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Field of Dreams

EAST RUTHERFORD, NJ -The Giants don't know how good a pro safety Chad Jones will be, but they can say with some certainty that they selected the best baseball player available in this year's NFL Draft.


Jones, the Giants' third-round selection in the draft two weeks ago, was a two-sport star at LSU. He believes he could have been a successful major league player. But football is his only game now, and Jones is confident he will be a star with the Giants.

"I'm strictly football and I'm glad to be a Giant," Jones said at the team's rookie minicamp last week. "I'm focusing a hundred percent on football. I have a job now."

Exactly what his role will be in his rookie season is unclear. Jones will compete for playing tie with veterans Kenny Phillips, Antrel Rolle, Deon Grant and Michael Johnson. He could be in the mix as a punt returner. But first he must impress Coach Tom Coughlin, who was reserved in his praise of Jones.

"I think he is a little heavy and he has some conditioning work to do," Coughlin said. "He has made some mental errors, which is not surprising for anybody back there. I think he will be very cognizant of the weight and the conditioning aspect when he comes back (when the rookies join the veterans in workouts later this month)."

Jones expects to make big strides both physically and mentally before training camp, because for the first time he is a one-sport athlete. Throughout high school and college, he was a football player only during football season. When his teammates were enduring the rigors of offseason training, Jones was hitting and throwing baseballs.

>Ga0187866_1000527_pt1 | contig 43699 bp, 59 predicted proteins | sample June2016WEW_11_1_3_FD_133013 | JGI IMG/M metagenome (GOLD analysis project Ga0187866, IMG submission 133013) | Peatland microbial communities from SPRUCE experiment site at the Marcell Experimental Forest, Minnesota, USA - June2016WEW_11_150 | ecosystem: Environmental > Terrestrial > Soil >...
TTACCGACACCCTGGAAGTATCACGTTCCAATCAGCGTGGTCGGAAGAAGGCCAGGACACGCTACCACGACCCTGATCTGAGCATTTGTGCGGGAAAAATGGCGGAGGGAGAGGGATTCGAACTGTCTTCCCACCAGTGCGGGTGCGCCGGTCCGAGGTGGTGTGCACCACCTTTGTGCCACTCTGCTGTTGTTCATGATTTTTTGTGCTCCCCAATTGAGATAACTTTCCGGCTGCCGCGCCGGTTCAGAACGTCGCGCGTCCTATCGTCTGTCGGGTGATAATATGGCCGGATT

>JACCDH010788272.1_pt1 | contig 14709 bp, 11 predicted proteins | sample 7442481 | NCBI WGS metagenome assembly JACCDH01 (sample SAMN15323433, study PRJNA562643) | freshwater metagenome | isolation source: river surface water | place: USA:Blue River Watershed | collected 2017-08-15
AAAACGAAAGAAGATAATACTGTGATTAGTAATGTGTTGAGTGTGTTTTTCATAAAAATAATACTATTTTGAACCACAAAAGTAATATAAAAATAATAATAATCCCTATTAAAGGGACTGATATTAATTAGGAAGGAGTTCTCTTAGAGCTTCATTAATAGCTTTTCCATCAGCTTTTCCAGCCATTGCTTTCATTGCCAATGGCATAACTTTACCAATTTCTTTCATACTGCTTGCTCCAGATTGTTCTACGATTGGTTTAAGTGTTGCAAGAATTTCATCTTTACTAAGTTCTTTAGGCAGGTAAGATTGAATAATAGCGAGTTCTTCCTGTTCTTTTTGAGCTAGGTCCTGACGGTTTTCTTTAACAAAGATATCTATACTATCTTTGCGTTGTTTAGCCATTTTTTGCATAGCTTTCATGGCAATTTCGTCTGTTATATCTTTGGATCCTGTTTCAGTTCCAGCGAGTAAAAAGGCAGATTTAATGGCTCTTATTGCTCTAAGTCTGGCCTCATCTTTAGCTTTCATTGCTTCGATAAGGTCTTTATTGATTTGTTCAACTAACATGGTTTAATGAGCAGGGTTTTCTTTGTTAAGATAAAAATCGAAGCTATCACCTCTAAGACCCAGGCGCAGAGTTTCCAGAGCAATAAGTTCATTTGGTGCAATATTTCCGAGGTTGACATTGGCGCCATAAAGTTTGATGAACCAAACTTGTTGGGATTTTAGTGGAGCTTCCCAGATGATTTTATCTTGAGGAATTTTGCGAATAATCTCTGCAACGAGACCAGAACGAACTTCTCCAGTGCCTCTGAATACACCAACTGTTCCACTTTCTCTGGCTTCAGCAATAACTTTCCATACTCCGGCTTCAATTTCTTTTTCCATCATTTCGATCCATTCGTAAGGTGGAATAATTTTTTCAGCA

"I've never done a full spring of football and I've never done a full summer," Jones said. "The only thing I've done is a full fall season, because I was traveling with summer baseball. In the spring it was baseball season, so I had a pretty busy schedule. In the fall I was strictly football, but in the spring and in the summer, baseball took over.

"This is the first time in my life (he will focus solely on football). I've been doing two sports all year round, mostly baseball, all my life. So this is going to be a big turning point in my life."

He's already passed through at least one of those. At Southern University Laboratory High in Baton Rouge – where his family moved after being forced from New Orleans by Hurricane Katrina – Jones was an all-state player in both football and baseball. In the former he was perhaps the best safety prospect in the country. In the latter he was an outfielder who hit .500 and a pitcher with a 91 mile-an-hour fastball.

In 2007, Jones was selected by the Houston Astros on the 13th round of the Major League Baseball draft, the 411th overall pick. The Astros reportedly offered him a $745,000 bonus to join their organization.

"I almost signed," Jones said. "There was definitely a big thought (of signing with them), especially coming out of high school. But we didn't agree to terms, so I made the best decision, which was to play football at LSU. My family comes from a big tradition of getting degrees, so it was in my best interest to go to college."

And the perfect school for Jones was right in his hometown. His older brother, Rahim Alem, was a defensive end at LSU. They were teammates for three years and Alem recently signed with the Cincinnati Bengals. Jones' father, Al Jones, was an All-America football player at Tulane.